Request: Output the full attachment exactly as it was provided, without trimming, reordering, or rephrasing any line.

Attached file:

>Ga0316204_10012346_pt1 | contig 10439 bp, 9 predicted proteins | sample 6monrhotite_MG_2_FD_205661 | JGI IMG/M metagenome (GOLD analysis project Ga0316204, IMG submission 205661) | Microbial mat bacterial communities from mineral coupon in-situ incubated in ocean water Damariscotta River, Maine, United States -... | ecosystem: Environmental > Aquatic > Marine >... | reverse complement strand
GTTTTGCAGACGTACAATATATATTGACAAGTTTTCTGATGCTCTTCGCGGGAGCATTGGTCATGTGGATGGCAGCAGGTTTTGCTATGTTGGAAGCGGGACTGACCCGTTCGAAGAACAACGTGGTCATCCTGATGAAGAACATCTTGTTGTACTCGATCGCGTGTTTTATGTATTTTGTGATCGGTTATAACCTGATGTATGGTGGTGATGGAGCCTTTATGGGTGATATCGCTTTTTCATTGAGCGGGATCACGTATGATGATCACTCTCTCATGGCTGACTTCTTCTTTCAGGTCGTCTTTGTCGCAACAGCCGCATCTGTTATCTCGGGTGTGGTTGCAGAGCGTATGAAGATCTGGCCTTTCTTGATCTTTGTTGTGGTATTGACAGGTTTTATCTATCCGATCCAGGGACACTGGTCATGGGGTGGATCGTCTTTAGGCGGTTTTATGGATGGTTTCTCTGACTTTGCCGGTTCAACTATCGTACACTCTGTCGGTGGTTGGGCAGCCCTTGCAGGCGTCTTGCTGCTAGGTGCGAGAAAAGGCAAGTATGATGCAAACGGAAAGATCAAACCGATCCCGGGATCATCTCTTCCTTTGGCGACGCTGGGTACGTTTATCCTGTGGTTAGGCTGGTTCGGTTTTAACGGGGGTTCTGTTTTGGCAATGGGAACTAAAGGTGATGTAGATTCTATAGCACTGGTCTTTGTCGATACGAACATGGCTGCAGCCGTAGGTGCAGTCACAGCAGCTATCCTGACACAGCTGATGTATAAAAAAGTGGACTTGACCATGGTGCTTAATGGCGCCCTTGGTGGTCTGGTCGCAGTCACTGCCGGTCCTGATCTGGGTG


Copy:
>Ga0316204_10012346_pt1 | contig 10439 bp, 9 predicted proteins | sample 6monrhotite_MG_2_FD_205661 | JGI IMG/M metagenome (GOLD analysis project Ga0316204, IMG submission 205661) | Microbial mat bacterial communities from mineral coupon in-situ incubated in ocean water Damariscotta River, Maine, United States -... | ecosystem: Environmental > Aquatic > Marine >... | reverse complement strand
GTTTTGCAGACGTACAATATATATTGACAAGTTTTCTGATGCTCTTCGCGGGAGCATTGGTCATGTGGATGGCAGCAGGTTTTGCTATGTTGGAAGCGGGACTGACCCGTTCGAAGAACAACGTGGTCATCCTGATGAAGAACATCTTGTTGTACTCGATCGCGTGTTTTATGTATTTTGTGATCGGTTATAACCTGATGTATGGTGGTGATGGAGCCTTTATGGGTGATATCGCTTTTTCATTGAGCGGGATCACGTATGATGATCACTCTCTCATGGCTGACTTCTTCTTTCAGGTCGTCTTTGTCGCAACAGCCGCATCTGTTATCTCGGGTGTGGTTGCAGAGCGTATGAAGATCTGGCCTTTCTTGATCTTTGTTGTGGTATTGACAGGTTTTATCTATCCGATCCAGGGACACTGGTCATGGGGTGGATCGTCTTTAGGCGGTTTTATGGATGGTTTCTCTGACTTTGCCGGTTCAACTATCGTACACTCTGTCGGTGGTTGGGCAGCCCTTGCAGGCGTCTTGCTGCTAGGTGCGAGAAAAGGCAAGTATGATGCAAACGGAAAGATCAAACCGATCCCGGGATCATCTCTTCCTTTGGCGACGCTGGGTACGTTTATCCTGTGGTTAGGCTGGTTCGGTTTTAACGGGGGTTCTGTTTTGGCAATGGGAACTAAAGGTGATGTAGATTCTATAGCACTGGTCTTTGTCGATACGAACATGGCTGCAGCCGTAGGTGCAGTCACAGCAGCTATCCTGACACAGCTGATGTATAAAAAAGTGGACTTGACCATGGTGCTTAATGGCGCCCTTGGTGGTCTGGTCGCAGTCACTGCCGGTCCTGATCTGGGTG